Saudi religious police target ‘gay rainbows'

A school in Riyadh before and after its forced makeover. The religious police objected to its use of rainbows.
A school in Riyadh before and after its forced makeover. The religious police objected to its use of rainbows.

Saudi Arabian officials are notoriously hardline when dealing with homosexuality, which is illegal in the country. But recently, the country’s religious police have taken it to a whole new level by cracking down on rainbows. They recently imposed a large fine on a school in Riyadh for a colourful mural featuring a rainbow.

The rainbow is a symbol of the LGBT community and social media around the world was flooded with celebratory rainbow symbols after the United States Supreme Court legalised gay marriage on June 26. Many international supporters of the ruling donned rainbow clothes and hung rainbow flags from buildings. This surge of colourful support annoyed Saudi officials… and the Talaee Al-Noor International School in Riyadh paid the price.

This private international school was handed a hefty fine of 100,000 rials (equivalent to about 25,000 euros) for having repainted its façade with rainbow colours. A school official was also thrown in prison for the rainbow decor.

The news was first reported by a Twitter account of the Commission for the Promotion of Virtue and Prevention of Vice (the official name for the Saudi religious police) on July 17. The tweet also included a photo showing the school’s wall, freshly repainted a sober blue.

“The Commission, the municipality and the emirate removed the symbol and imposed a fine of 100,000 Rials to a ‘foreign school’ which had put the symbol of homosexuals [on its building façade]”.

Dozens of Saudi Twitter users applauded the school’s heavy penalty. Some even denounced other organisations using rainbows.

This social media user, for example, called for a boycott of Claire’s, a Western company that has stores in Saudi Arabia and specialises in jewelry and accessories for teenage and pre-teen girls. The problem? Claire’s sells rainbow-themed accessories.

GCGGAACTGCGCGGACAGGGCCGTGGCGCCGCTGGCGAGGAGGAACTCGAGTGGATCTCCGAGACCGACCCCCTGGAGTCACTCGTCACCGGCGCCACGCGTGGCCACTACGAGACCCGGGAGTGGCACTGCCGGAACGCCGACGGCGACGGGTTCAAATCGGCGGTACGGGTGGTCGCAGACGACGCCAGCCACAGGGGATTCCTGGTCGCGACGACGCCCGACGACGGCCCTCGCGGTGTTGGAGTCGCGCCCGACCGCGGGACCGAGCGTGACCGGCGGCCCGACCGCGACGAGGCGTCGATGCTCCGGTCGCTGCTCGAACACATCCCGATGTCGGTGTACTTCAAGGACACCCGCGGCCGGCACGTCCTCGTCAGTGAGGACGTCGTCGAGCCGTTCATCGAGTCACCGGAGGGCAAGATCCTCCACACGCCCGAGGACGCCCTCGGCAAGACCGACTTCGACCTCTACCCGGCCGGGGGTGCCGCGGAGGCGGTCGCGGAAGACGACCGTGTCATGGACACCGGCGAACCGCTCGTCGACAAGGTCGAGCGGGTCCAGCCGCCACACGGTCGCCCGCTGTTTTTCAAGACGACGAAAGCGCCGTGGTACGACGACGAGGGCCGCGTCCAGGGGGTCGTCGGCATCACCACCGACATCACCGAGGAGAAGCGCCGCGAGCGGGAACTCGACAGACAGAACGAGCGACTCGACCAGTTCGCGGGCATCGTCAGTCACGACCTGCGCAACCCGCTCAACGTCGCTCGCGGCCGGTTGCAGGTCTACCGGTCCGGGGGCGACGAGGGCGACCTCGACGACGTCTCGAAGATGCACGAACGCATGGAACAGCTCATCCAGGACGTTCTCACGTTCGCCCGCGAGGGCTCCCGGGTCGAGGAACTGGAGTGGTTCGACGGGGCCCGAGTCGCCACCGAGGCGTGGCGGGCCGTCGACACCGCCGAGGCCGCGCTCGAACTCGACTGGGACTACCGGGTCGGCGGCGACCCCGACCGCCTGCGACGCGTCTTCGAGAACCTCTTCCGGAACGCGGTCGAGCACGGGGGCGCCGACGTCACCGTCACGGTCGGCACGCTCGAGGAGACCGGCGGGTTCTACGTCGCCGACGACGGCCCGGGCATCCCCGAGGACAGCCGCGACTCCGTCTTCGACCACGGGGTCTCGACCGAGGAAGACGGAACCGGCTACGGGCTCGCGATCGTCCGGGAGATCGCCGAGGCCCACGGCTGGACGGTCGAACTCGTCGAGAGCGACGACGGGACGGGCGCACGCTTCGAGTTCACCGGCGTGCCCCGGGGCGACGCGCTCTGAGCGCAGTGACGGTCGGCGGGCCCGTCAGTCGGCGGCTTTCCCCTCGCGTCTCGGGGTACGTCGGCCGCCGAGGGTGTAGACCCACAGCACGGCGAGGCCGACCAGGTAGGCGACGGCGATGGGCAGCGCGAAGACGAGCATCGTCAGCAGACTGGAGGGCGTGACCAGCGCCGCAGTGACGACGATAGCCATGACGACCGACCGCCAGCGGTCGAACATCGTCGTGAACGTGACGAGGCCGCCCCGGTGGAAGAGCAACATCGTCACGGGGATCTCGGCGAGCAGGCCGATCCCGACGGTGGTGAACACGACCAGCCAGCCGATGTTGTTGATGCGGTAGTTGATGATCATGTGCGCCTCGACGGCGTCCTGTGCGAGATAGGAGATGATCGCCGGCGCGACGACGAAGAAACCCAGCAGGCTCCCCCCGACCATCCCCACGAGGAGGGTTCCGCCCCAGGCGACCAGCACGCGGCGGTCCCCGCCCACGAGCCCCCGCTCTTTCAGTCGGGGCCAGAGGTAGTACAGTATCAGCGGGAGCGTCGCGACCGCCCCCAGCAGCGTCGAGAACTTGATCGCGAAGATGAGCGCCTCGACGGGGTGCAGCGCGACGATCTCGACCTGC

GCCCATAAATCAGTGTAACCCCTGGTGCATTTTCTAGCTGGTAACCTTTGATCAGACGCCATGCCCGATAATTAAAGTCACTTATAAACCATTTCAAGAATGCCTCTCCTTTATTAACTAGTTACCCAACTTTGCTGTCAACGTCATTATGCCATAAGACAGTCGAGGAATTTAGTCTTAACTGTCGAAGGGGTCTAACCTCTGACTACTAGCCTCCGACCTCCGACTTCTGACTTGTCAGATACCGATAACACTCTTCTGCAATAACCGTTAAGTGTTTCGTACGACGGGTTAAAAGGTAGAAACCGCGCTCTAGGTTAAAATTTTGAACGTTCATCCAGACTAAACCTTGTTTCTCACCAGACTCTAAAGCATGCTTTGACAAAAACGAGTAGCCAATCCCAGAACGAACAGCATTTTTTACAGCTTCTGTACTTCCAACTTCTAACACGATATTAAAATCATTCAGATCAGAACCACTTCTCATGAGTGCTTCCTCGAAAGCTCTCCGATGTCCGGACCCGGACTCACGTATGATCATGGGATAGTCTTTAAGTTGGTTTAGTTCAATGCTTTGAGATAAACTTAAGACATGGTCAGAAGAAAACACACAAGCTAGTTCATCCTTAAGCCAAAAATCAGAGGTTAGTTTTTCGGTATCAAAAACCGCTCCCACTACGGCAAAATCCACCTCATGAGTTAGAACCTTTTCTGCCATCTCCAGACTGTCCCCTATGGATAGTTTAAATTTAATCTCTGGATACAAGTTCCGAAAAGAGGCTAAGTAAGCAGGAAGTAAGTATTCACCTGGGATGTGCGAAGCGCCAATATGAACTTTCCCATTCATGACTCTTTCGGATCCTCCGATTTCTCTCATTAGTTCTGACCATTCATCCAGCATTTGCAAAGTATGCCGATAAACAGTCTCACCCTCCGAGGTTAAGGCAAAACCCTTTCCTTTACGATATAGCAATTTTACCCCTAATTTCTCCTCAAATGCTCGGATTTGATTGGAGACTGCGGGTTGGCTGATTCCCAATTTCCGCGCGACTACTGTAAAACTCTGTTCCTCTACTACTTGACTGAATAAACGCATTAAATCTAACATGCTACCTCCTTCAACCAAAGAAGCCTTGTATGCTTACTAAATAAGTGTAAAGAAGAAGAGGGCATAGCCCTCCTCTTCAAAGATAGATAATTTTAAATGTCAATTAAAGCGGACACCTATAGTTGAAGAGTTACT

"The symbol of homosexuals is used by the Claire’s store. Be careful and warn your daughters."

This Twitter user went even further: he denounced members of a mosque in Riyadh who had recently used multicoloured parasols in their celebration of Eid al-Fitr, the end to the holy month of Ramadan.

However, not everyone in Saudi Arabia wants to ban the rainbow. Many internet users also came out against this rainbow witch hunt, calling it absurd.

“People have gone crazy! Don’t they know that rainbows are a natural phenomenon whose existence preceded its use by homosexuals? What is this madness?”

“And there you have it – they’ve discovered the homosexuals’ symbol. And, so, from now on, the rainbow has become sinful”.

Homosexuality is considered a crime by Saudi authorities. During a meeting held by the Human Rights Commission in Geneva on June 27, representatives from Saudi Arabia opposed a proposed resolution for LGBT rights. “Saudi Arabia reaffirms its commitment to human rights and its respect for international conventions, when they are in conformity with Islamic laws,” said the Saudi Foreign Minister, Prince Saud al-Faisal, on his Twitter account.

“The religious police have never bothered with rainbows before now”

Mohamed Alsaeedi is a human rights activist.

The decision to lash out at this school is ridiculous. I’d say that half of all Saudi schools and pre-schools probably have rainbows painted on their walls somewhere or other. What are they supposed to do? Erase them all?

In any case, it is the first time that the religious police have acted in this way. They never bothered with rainbows before the buzz surrounding the legalisation of gay marriage in the United States.

From what I can see, it seems to be an isolated campaign – there hasn’t been a fresh outbreak of repression of homosexuals in recent weeks.

In fact, in Saudi Arabia, it is sometimes easier to be in a homosexual relationship than a heterosexual relationship. The authorities do everything they can to separate men and women, but people of the same sex are free to meet up in public spaces. So homosexuals can meet in the street, in cafes and in shopping centres, as long as they are being discrete. That said, when homosexuals are caught, they run major risks.

In Saudi Arabia, there is no specific law condemning homosexuality. But, in general, people found guilty of homosexual relations face both prison sentences and public lashings.

In November 2014, the tribunal in Dammam, a city in the eastern part of the country, sentenced a man to three years in prison and a fine of 26,000 euros for having committed “immoral acts.” In Medina, another Saudi citizen received a three-year prison sentence and 450 lashes after being found guilty of “promotion of vice and practice of homosexuality”.